Our next stop was the Darjeeling zoo. Taxis will usually drop the passengers at the base of a hill. Visitors would need to foot the uphill road to reach the zoo. The premise also houses the famous Himalayan Mountaineering Institute. There’s an entrance ticket of Rs 40 per person. We hired a guide to show us around the zoo and more importantly to give us the nuances whilst visiting the HMI’s museum. Our guide was Bhushan and he did a wonderful job. His enthusiasm was inversely proportional to his small size. He cost us only Rs 100. The zoo is small but very well kept. I was delighted to see the Royal Bengal Tiger, the Black Himalayan Bear and the Red Panda.
The HMI was started in 1954, as a result of the success of Tenzing Norgay’s ascent of Everest with Edmund Hilary in 1953. It has two museums – mountaineering and Everest - as well as a training department that runs courses in mountaineering. If you have a learned guide (as we had) a walk around the museum would be very interesting and rewarding.
Darjeeling is world famous for its teas. And that would be our next stop – a visit to a tea estate. A few kms down hill, we parked along the road that gave us access to a few tea estates. Tea plucking was not in season but that didn’t take away the charm of seeing finely manicured tea plants basking in the winter sun and the Himalayan mist. Alongside the road, visitors can engage in some tea tasting and tea buying.
A few kms uphill is the Tibetan Refugee Centre. The centre is located at Lebong at an altitude of about 7000 feet. It was established on 1 October 1959. The production of Tibetan handicraft is the centre's main activity. During my visit, the centre had minimal activity because the residents had left for an annual pilgrimage.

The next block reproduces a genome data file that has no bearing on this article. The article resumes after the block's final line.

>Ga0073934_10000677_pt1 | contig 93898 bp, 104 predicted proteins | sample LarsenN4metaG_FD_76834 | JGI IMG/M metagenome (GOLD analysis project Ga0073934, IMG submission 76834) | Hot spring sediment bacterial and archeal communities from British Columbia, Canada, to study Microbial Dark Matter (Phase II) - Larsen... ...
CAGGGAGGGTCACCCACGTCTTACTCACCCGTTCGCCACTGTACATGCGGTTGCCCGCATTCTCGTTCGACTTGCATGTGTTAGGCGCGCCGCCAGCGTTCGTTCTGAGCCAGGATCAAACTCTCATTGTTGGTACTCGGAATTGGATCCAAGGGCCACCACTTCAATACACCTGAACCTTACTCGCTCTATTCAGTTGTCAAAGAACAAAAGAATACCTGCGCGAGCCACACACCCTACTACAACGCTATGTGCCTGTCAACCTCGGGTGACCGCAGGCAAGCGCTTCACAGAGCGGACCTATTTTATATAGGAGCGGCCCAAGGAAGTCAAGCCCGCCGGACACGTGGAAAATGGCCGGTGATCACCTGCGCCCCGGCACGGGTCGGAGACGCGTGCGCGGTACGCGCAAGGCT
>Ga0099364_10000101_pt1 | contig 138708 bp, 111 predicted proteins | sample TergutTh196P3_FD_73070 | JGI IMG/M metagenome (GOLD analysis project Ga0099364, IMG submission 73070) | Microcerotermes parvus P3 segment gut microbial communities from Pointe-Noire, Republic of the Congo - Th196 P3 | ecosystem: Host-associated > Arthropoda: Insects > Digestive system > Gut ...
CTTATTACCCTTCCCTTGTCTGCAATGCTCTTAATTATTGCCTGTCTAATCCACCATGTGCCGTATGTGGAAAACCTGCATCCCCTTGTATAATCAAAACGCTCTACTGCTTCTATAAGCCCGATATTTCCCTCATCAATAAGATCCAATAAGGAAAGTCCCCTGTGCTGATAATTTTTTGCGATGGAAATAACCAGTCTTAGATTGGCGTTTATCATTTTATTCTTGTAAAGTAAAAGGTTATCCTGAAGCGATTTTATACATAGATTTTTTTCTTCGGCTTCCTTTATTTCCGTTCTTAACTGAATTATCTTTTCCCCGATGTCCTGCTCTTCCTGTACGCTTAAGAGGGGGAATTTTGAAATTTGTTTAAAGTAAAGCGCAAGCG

Our last stop for the day was The Mall. We chose to be left at the beginning of the Mall road. Our plan was to walk the Mall, have lunch and return to the hotel which was a good 10-minute walk.
Mall road actually is a very narrow street with shops and kiosks on both sides. It’s here that one can buy local handicrafts, souvenirs, woollens and taste varied cuisine. At the time of my visit, the Mall was full to the brim with locals as well as tourists. If winter was an ‘off-season’, I wonder how the Mall would manage with its crowds in the summer months.
Since we had our wives with us we had anticipated a couple of hours on the street. We picked up a few souvenirs after indulging some serious bargaining. Like always, I was out of the scene… shopping has never been my forte. Lunch that afternoon was in restaurant located on the first floor. The windows opened up on the Mall road on one side and into the valley on another. The owners were Nepalese and so was the food that they offered.